What started it all was a conversation over a cup of coffee, between the milkman and a doctor’s wife in 1959. “I was the head of the United Good Neighbors drive, and she was the head of the Red Cross drive,” said Ernest Biggs, who in those days maintained a dairy route around the island. “I had a quota that year of $10,000, and she said they’d raised $200, so we decided we had to do something.” The problem, they decided, was that too much effort was being duplicated. “The women on the island seemed to be the ones chosen to go door-to-door, but they were doing it half a dozen times a year, and were kind of worn out” Biggs said.
Saying she wants to continue and extend Dwight Sutton’s work as a conciliator and mediator, Chris Llewellyn this week announced her candidacy for mayor. Presently chair of the Bainbridge Island park board, Llewellyn becomes the first declared candidate to succeed Sutton, who is not seeking re-election. “I am interested in connecting the island’s rich historical past with a visionary future,” Llewellyn said. “It’s an opportunity to give back to the community that has given me a wonderful life.” Llewellyn believes that Bainbridge is facing a unique mix of challenges and opportunities. The challenges involve the pressures from growth. “We can’t pull up bridges or stop the ferries, like some people here would like,” she said. “But we can control the number of people that move here through land-use policies.”
In her 20 years as a ceramic artist, Debbie Fecher has made more than 30,000 unique salt shakers in human form. Now, in her first gallery exhibit at Bainbridge Arts and Crafts, Fecher cuts loose from function to concentrate on form. “Making all the shakers, I feel like I’ve been asked to sing as many songs as I can using only six notes,” Fecher said. “With this show, I bring on the orchestra.”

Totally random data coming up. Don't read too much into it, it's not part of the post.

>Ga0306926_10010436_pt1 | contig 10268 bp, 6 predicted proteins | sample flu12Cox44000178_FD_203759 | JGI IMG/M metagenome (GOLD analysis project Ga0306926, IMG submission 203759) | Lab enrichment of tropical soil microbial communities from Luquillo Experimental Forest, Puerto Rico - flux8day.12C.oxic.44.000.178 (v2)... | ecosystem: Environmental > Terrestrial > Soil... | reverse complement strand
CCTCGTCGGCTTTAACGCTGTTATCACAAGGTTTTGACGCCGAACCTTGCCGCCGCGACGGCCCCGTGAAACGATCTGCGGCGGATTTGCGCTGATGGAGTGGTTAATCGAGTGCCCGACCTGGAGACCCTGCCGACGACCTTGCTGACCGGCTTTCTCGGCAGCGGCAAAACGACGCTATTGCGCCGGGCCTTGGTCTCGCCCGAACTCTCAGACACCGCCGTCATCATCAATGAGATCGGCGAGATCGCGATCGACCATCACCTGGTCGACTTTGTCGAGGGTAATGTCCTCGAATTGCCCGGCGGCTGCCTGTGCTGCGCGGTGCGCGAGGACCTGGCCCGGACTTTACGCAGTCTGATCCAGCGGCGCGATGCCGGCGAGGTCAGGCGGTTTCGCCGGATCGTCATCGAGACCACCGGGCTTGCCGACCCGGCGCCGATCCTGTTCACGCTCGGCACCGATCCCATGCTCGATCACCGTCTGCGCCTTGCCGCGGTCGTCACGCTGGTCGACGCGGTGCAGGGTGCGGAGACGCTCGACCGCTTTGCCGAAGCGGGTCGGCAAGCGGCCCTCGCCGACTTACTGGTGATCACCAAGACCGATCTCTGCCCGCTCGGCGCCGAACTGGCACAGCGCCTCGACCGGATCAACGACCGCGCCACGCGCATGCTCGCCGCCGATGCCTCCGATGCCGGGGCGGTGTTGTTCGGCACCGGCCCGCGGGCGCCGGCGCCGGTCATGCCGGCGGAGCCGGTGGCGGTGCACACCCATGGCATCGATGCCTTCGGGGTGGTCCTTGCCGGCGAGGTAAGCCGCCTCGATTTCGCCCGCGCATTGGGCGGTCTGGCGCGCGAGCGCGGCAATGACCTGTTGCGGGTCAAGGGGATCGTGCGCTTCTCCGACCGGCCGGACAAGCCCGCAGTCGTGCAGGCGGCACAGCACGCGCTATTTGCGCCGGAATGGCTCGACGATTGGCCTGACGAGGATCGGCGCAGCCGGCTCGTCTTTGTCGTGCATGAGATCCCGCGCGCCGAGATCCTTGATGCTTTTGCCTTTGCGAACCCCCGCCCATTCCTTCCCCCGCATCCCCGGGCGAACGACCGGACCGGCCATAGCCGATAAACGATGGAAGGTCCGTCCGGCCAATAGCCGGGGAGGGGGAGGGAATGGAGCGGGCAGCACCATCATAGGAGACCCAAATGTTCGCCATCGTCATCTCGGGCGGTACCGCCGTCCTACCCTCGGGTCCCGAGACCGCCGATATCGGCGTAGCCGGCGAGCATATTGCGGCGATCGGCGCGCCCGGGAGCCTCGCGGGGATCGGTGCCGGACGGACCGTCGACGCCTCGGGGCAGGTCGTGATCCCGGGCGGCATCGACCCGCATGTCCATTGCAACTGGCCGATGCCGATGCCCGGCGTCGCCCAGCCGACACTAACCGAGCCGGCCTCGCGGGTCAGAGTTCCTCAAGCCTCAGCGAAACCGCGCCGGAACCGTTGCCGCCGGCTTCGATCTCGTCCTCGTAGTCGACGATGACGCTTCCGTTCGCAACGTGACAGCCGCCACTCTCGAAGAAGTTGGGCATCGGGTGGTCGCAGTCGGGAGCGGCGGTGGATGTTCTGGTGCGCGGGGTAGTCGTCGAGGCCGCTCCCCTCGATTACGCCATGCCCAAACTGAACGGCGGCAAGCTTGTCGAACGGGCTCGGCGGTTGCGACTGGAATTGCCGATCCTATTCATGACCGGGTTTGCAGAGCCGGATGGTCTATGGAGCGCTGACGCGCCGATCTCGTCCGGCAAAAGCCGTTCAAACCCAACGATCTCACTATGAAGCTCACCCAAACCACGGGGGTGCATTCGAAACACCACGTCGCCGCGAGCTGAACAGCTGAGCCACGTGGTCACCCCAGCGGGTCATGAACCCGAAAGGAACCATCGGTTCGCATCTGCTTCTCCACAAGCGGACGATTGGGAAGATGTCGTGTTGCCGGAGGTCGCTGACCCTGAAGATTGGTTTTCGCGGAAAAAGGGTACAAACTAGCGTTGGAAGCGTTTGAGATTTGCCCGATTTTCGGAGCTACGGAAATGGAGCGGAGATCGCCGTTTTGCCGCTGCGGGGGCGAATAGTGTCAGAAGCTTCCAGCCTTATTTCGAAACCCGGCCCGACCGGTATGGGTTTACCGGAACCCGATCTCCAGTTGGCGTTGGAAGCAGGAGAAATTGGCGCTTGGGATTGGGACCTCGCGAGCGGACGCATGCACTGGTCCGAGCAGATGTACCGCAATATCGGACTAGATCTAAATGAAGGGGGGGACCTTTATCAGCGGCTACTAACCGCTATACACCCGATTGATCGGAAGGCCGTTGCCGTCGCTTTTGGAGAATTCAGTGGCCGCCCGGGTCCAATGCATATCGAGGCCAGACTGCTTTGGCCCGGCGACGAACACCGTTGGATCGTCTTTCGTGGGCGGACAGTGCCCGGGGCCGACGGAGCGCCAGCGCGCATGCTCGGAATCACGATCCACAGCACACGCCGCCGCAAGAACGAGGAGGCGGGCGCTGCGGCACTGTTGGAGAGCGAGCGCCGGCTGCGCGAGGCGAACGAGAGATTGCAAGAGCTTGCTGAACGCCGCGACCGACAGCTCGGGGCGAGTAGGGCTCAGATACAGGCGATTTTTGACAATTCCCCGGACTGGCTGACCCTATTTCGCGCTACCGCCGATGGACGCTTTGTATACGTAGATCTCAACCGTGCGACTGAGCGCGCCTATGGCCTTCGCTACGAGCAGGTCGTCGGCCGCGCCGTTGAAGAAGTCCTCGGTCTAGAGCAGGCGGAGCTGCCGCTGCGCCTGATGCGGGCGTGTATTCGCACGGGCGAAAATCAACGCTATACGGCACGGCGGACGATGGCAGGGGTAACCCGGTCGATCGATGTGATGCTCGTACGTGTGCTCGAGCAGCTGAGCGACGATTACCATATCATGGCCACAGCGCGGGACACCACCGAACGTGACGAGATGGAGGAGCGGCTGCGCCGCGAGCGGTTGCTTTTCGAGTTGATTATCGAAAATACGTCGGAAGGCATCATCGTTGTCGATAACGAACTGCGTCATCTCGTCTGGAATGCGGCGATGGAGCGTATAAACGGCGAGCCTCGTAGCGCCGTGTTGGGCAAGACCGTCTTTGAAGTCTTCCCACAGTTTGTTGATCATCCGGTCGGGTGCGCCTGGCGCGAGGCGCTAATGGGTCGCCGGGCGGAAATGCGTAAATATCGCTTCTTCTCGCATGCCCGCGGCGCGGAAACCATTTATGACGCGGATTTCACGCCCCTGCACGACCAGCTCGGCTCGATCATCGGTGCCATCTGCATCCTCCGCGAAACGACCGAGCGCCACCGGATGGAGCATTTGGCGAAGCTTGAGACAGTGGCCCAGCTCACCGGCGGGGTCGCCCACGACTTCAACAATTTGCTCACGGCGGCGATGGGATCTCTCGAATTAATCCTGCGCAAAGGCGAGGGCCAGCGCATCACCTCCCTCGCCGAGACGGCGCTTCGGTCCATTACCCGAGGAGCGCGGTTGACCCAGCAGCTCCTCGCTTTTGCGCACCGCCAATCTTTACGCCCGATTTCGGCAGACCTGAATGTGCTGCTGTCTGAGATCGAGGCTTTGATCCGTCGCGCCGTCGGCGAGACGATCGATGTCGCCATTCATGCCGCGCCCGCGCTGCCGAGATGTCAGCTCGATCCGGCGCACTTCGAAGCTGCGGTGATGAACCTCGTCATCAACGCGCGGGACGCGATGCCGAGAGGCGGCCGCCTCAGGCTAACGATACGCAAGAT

Four years ago, Jim Llewellyn drew up a 10-point platform of things he wanted to accomplish on the city council. Saying that all of those items still need work, Llewellyn is seeking re-election to his central district seat. “The community values survey taken in 1992 and the one taken last year show a lot of the same concerns, many of which I share. Those concerns are not easily taken care of,” said Llewellyn. His 1997 platform included things like better communication, fiscal responsibility, affordable housing and regulatory reform – “big picture” items that can always be done better. Llewellyn does think progress has been made, in certain areas.
The Bainbridge Island City Council says it wants diversity and affordable housing, but its actions undermine those goals, Tom Hofferber says. He hopes to reverse that trend by winning the north ward city council seat being vacated by Liz Murray. He will face planning commissioner member Deborah Vancil, who was first to declare candidacy for the seat. “The council is taking more and more land out of development,” Hofferber said. “I can’t understand doing that and being for affordable housing, because that will drive up the cost of land.” Hofferber, an architect with a downtown Seattle firm, was particularly puzzled by council action to delete wetlands from total acreage for purposes of calculating density.
Devoted to flowers and friendship for 65 years, the Bainbridge Island Garden Club members gathered at the Bloedel Reserve Monday to celebrate their anniversary. If the club’s six-plus decades embody “continuity,” then the women seated in the drawing room of the Bloedel mansion – elegant dress blending with the formal setting – were the visual definition of “tradition.” Seven have been in the club for 25 years, a qualification for honorary life membership. Dorothy Noble could have been awarded a life membership twice over, for her 50 years in the club.